Updated Megadrive / Genesis core

2018-03-05

I’ve just made available an updated version of the Sega Megadrive / Genesis core for the Turbo Chameleon 64.  The only change is to the joystick handling – I’ve untangled the joystick directions and remapped the buttons slightly.

There’s still not a lot of point in using a traditional 1-button C64 joystick with this, but I’ve also fixed a bug in my previous attempt which prevented the CDTV infra-red controller from working.  This does now work, and the buttons are mapped as follows:

Play / Pause  =>  Megadrive Start
Volume Up => Megadrive A
A => Megadrive B
B => Megadrive C

I’ve mapped Volume UP to button A simply because it physically feels in the right place.   The CDTV pad isn’t super-responsive, so trying to use for serious gameplay is an exercise in frustration, but it does work, and the controllers are readily available from AmigaKit.

The new core can be found here:  fpgagen_chameleon_20180305.zip

Where did that year go?

2017-12-28

Well it’s been nearly a year since my last post, and in the break between Christmas and New Year I once again have a few spare hours to tinker with projects.  I’ve used a few of these to get the MIST Sega Genesis / Megadrive core working, at last, on the Chameleon 64.

Continue reading

Normal Service Will Resume Shortly…

…or, perhaps I should say eventually.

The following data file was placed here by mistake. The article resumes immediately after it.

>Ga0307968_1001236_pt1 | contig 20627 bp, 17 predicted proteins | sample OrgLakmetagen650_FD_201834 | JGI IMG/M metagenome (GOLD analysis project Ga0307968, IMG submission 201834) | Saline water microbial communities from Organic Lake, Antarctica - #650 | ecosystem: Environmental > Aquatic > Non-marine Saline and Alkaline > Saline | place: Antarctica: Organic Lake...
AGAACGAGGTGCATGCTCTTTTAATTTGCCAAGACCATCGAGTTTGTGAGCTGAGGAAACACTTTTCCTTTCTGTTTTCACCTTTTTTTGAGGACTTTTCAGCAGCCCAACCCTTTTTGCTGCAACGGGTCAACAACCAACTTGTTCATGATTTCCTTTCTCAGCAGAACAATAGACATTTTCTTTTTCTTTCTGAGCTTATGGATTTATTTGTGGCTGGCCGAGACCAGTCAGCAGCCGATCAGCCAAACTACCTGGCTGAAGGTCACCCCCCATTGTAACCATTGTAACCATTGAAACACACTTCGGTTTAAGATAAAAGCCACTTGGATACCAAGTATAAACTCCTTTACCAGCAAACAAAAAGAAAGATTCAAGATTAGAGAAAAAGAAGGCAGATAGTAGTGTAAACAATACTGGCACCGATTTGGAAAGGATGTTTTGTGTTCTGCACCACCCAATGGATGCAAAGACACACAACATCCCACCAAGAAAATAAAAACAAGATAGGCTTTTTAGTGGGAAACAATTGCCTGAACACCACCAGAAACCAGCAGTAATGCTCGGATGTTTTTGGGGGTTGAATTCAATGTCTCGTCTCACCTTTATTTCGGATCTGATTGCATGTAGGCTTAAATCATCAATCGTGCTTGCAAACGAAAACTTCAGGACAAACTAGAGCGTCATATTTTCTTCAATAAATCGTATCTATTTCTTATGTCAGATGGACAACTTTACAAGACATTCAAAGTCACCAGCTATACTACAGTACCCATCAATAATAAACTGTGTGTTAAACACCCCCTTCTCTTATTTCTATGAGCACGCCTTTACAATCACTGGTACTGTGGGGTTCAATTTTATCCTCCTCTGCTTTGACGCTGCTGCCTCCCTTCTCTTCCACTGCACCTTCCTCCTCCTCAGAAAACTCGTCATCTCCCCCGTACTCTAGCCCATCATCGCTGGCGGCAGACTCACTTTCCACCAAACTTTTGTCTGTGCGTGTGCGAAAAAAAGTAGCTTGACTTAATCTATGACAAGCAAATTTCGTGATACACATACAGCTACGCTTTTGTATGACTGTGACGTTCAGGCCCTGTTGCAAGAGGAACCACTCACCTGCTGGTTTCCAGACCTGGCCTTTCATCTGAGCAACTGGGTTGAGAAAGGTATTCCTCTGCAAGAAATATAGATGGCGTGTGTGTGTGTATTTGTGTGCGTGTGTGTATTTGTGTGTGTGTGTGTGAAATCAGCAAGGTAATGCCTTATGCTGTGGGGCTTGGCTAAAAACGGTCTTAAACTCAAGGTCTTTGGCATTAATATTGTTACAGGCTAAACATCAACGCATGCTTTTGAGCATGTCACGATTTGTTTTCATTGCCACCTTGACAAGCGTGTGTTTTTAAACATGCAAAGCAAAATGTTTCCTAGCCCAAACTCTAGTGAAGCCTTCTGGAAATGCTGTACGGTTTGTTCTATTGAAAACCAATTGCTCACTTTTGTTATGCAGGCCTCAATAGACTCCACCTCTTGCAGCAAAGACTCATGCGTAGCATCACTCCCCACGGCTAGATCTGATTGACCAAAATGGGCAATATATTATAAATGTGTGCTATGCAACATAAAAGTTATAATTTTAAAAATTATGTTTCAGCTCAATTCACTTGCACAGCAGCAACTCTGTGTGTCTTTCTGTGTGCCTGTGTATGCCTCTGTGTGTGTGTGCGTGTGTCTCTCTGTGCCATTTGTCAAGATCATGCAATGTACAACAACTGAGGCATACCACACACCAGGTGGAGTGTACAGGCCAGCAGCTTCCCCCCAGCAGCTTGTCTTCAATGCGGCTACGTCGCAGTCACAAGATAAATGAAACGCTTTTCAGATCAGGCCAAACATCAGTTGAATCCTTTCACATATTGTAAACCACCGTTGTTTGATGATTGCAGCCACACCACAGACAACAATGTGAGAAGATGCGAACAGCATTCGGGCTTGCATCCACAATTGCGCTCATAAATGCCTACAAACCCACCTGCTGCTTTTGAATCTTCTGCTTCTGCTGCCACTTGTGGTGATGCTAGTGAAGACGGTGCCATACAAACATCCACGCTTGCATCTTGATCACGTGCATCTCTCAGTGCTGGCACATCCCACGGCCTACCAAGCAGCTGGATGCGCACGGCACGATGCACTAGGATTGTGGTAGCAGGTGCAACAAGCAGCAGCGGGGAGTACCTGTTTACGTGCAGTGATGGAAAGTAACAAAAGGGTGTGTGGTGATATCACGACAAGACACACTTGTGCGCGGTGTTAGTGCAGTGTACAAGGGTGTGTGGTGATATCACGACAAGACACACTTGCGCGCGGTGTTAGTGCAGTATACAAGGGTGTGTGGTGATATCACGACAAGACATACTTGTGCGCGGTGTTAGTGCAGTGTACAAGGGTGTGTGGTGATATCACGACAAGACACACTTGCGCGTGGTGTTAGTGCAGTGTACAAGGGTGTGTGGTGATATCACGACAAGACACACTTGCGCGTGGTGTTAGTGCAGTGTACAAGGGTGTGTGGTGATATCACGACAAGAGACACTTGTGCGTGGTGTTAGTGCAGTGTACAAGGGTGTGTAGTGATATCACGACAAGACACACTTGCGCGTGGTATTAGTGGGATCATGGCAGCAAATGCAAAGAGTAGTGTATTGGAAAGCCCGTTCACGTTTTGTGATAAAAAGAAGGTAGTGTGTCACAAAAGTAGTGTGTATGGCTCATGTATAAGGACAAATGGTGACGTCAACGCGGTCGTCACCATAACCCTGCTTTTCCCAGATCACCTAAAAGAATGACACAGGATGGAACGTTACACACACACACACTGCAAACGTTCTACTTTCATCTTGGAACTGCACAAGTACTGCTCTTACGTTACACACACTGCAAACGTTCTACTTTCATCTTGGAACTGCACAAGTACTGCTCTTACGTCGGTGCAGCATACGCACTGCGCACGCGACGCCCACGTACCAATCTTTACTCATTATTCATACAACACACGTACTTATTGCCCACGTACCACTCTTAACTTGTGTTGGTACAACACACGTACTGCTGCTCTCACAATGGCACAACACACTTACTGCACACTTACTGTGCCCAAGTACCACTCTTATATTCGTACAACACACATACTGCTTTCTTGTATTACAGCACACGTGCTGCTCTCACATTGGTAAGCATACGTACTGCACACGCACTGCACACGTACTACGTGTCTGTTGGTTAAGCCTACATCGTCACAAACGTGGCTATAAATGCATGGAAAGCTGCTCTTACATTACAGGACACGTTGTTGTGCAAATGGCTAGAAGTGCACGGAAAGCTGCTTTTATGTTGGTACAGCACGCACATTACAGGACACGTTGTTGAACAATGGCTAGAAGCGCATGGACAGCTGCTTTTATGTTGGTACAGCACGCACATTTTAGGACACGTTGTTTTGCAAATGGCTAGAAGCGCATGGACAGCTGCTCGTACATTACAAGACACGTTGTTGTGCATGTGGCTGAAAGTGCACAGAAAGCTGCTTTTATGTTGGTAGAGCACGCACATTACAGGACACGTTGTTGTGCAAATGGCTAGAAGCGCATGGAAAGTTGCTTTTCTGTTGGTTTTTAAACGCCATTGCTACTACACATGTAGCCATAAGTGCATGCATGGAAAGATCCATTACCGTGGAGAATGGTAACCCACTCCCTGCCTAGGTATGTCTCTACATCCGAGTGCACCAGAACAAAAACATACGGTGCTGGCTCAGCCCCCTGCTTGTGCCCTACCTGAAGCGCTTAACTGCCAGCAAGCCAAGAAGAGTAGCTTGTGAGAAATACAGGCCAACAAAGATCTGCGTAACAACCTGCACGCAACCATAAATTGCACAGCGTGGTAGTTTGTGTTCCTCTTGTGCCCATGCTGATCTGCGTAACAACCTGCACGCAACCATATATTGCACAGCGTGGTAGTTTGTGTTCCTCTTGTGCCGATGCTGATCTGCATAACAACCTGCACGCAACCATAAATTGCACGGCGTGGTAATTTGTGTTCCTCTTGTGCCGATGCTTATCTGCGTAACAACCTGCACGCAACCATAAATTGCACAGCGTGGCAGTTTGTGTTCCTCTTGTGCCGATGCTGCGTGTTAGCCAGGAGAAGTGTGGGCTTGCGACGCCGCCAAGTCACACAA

In case you wondered why things are so quiet here at the moment, it’s because a week and a half a go I finally took possession of my new home.  It’s going to be several weeks before I have internet access, and no doubt several more before I can turn my attention from decorating to geekiness!

Rest assured that I will eventually get back to tinkering with FPGAs and all things retro.

 

Building for multiple targets

One of the challenges I’ve faced in the ZPUDemos project is keeping the various targets up to date.  When I add a peripheral to – for example – the SDBootstrap SOC, I have to modify each and every target’s project file to match, and it’s very easy to lose track of which ones have been updated and which ones haven’t.

ZPUDemos currently supports no fewer than eight different target boards, and contains eleven different projects – that’s a lot of project files!

In an attempt to make this more manageable, I’ve written some scripts to generate project files automatically, from a list of RTL files, and a board-specific template file.  I’ve taken the opportunity to clean up the whole project, too, so the directory structure is more logical. Continue reading

New home for the ZPU

It’s good to be able to report that the upstream ZPU project – and also the toolchain – has officially moved from its previous home to github, so the source for the GCC port can now be found here:  https://github.com/zylin/zpugcc\

Better yet, this repo contains the various build fixes needed to compile this old version of GCC on a modern Linux system, so much of my previous “Setting up the toolchain” post is no longer relevant, and has been updated accordingly.

Stopping the Bit Rot

A few people have pointed out to me that the ZPU toolchain is becoming more difficult to build as time goes on.  It’s based around a specific version of GCC and hasn’t been updated in a while, so while technologies used in the build process move on and the incompatibilities that creep in are fixed in the GCC mainline, the ZPU toolchain is left out in the cold.

In an attempt to halt the bitrot, I’ve updated the patch on my “Setting Up the Toolchain” post, which while being workaround-laden rather than an actual fix, should render the toolchain buildable on a more modern Linux distro.